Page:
A typical signal applied to the first plate 1 a of the buncher is shown in Figure 5. The charged particle buncher may form part of a mass spectrometer when used in conjunction with a source of ions. The charged particle buncher does not exhibit a wide 20 energy bandwidth. In fact, small energy differences from the nominal energy will significantly degrade the resolution available from the mass spectrometer. For this reason it is desirable to pass the ion beam from the ion source through an electrostatic analyzer before it enters the pulse former. Referring to Figure 7 charged particles from an ion

- 13 source 6 are emitted continuously to form a beam which passes into an electrostatic analyzer 7. This device selects the ions according to their kinetic energy and focuses them into the pulse former 8. The pulse former admits ions into the Luncher 9 for a period of time which is typically 50 microseconds. When the buncher fires the potential 5 distribution is suddenly applied such that all charged particles of a given mass to charge ratio spatially distributed along the axis are accelerated and brought into time focus at a detector 10. When the ion source releases ions which are monochromatic in nature there is an advantage to filtering their kinetic energy before admitting the ions into the buncher.

Only ions generated in the ion source will be transmitted successfully through the 10 electrostatic analyzer 9; scattered ions and ions generated by collisions in the beam line will not have the correct energy to pass through the energy analyzer and will therefore be rejected. This process helps to remove background signals from the mass spectrometer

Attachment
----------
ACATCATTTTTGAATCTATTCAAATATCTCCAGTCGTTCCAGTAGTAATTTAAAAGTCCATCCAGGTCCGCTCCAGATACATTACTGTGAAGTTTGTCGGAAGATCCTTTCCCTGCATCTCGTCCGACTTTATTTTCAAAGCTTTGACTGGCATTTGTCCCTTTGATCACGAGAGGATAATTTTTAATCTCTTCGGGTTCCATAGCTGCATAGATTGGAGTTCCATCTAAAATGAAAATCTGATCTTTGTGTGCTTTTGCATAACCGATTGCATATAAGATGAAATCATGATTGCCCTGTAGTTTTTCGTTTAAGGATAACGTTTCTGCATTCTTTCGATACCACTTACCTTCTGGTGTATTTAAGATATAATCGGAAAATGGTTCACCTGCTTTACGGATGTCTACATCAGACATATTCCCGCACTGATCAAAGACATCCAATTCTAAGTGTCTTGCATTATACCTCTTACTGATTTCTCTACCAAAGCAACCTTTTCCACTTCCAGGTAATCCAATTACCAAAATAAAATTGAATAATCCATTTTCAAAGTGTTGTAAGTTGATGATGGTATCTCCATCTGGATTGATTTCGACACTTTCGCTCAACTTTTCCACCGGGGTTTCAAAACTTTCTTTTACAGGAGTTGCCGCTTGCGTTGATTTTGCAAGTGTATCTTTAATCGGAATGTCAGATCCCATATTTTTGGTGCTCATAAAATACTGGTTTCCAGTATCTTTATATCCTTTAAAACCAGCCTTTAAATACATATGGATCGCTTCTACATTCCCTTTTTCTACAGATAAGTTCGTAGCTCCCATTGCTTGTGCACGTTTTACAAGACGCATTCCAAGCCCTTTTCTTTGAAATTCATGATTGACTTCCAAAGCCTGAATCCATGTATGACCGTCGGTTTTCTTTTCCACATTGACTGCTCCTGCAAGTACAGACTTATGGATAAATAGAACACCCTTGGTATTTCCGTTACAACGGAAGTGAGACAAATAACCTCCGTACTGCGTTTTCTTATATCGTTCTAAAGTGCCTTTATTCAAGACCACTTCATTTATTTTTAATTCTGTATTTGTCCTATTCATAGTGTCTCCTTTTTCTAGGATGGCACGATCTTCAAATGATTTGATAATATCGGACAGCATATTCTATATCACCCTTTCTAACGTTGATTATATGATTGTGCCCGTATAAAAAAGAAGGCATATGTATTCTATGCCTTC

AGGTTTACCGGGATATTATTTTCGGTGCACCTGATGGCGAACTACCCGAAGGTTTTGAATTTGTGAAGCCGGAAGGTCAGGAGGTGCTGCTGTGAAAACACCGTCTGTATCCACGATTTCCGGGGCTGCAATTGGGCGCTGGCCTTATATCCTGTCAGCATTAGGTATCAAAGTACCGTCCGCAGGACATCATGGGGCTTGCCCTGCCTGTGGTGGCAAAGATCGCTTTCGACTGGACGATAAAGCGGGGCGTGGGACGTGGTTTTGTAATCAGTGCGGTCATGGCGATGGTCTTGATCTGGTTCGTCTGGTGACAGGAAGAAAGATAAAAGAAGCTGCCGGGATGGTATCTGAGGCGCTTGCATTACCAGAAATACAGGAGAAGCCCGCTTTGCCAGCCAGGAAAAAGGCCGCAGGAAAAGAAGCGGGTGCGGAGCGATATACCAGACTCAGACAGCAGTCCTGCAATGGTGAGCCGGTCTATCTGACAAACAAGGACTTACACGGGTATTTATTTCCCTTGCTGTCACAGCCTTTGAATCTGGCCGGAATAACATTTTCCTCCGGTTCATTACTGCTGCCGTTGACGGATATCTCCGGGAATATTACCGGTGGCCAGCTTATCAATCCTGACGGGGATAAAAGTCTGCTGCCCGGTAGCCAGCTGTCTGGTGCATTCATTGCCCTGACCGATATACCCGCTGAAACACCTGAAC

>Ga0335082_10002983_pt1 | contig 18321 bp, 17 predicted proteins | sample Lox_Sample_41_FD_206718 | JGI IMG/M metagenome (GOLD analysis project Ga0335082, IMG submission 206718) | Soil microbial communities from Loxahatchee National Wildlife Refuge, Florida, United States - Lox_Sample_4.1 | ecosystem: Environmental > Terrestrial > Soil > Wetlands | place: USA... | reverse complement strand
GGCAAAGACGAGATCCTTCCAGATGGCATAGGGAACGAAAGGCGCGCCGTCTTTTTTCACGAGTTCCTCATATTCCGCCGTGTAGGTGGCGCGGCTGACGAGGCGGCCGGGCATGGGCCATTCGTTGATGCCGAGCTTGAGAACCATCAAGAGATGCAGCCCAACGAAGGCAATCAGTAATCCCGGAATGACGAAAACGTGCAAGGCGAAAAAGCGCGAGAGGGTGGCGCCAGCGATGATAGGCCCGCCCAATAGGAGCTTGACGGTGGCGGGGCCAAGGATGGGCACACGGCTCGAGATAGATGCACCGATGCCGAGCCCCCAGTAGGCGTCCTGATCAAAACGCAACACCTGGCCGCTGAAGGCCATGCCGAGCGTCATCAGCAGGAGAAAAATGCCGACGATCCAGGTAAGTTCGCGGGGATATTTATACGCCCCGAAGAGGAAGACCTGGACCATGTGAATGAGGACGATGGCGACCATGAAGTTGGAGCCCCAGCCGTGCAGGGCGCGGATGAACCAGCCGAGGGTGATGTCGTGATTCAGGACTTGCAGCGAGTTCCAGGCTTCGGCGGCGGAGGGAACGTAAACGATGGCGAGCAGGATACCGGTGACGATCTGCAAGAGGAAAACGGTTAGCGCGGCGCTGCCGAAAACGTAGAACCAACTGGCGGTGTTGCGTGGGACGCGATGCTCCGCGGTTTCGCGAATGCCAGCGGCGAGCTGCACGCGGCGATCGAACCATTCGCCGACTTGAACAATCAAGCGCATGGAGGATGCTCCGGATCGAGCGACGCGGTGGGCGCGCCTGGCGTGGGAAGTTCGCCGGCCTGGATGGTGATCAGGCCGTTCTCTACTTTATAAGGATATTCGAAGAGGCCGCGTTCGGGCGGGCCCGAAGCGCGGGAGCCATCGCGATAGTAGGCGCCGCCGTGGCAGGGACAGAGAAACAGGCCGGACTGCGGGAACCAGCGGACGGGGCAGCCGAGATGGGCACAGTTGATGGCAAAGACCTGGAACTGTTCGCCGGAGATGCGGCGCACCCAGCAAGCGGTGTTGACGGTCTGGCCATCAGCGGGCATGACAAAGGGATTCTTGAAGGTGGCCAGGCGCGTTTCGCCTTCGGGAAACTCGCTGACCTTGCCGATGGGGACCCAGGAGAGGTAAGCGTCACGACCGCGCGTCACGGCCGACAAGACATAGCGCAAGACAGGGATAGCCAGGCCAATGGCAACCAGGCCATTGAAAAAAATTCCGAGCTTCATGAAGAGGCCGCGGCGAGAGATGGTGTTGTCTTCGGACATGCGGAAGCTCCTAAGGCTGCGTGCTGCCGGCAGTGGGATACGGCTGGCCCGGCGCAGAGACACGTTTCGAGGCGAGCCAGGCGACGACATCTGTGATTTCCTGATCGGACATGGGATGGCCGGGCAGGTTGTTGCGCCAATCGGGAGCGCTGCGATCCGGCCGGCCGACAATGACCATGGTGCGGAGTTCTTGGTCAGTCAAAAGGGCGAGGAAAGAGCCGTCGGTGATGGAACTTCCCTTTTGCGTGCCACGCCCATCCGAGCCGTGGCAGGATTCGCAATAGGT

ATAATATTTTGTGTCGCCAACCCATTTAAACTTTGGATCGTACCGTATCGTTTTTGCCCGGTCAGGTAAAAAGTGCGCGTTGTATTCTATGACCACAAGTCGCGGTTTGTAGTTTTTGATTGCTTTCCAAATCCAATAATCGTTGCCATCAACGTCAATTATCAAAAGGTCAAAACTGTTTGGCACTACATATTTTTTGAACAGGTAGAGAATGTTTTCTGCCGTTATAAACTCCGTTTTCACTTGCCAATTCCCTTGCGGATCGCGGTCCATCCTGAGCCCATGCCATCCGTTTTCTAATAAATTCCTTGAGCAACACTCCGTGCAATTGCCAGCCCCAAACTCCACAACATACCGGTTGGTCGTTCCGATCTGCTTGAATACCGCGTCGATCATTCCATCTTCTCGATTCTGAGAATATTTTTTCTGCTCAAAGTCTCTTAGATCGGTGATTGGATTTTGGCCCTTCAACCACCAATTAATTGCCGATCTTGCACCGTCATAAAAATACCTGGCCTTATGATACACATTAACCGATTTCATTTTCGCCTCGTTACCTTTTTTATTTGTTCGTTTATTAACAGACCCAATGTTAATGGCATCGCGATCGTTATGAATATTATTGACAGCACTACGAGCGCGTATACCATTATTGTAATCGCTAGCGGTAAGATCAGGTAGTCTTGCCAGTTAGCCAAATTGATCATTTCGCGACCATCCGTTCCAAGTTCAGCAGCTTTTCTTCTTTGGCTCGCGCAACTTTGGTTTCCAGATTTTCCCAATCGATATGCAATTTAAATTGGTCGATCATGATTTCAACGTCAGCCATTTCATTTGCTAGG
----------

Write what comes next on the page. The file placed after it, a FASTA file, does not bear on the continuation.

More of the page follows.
and therefore improves the limit of detection and dynamic range of the device.

The above embodiment is described by way of example only. Many variations 15 are possible without departing from the invention.

- 14 APPENDIX I

The theoretical consideration of an ideal Luncher produces the following problem. An ion of mass m, charge q and initial energy qua appears in the cell of the 5 buncher at position x and gains energy of qcfrom the potential U(x). The ion is accelerated through the cell andflies through a fieldiree region of length L. For an

ideal buncher the time of flight, T must be independent of the initial position x and hence the energy qsgainedirom the potential (for the energy range q' to qua.

This gives the equation 0) i/2 +| dul=T=constant 2q L(+ ) o to _U)/2 d A general solution in terms of the inverse Unction x(U) is given in Ref l for the case lo = 0 by multiplying both sides by d/(V - s)'2 and integrating for from Ei to E2.

or x(U)=k L ( ') -L arctar.{ i) -|-arctan( ') do 15 The integral on the right hand side means that the potential distribution is arbitrary while U < . The simplest solution for this is a potential step (a small gap with a constant field), which would give the general solution with a gap thickness d.

x(U)=(k L-d) + d ' - L± arcta ( e') ( e') ( e,) 11( et)

The constant k represents the ratio of the time of flight of an ion of energy q, in the drift region to that of the time of flight in the drift region and step region thus for the step case k 2 (L+2d) / L. Reference 5 1. G.G. Managadze & I.Yu. Shutyaev, Exotic Instruments and Applications of Laser ionization Mass Spectrometry in Space Research, LaserIonization MassAnalysis, Chemical Analysis Series, Vol. 124,

- 16 APPEND1X II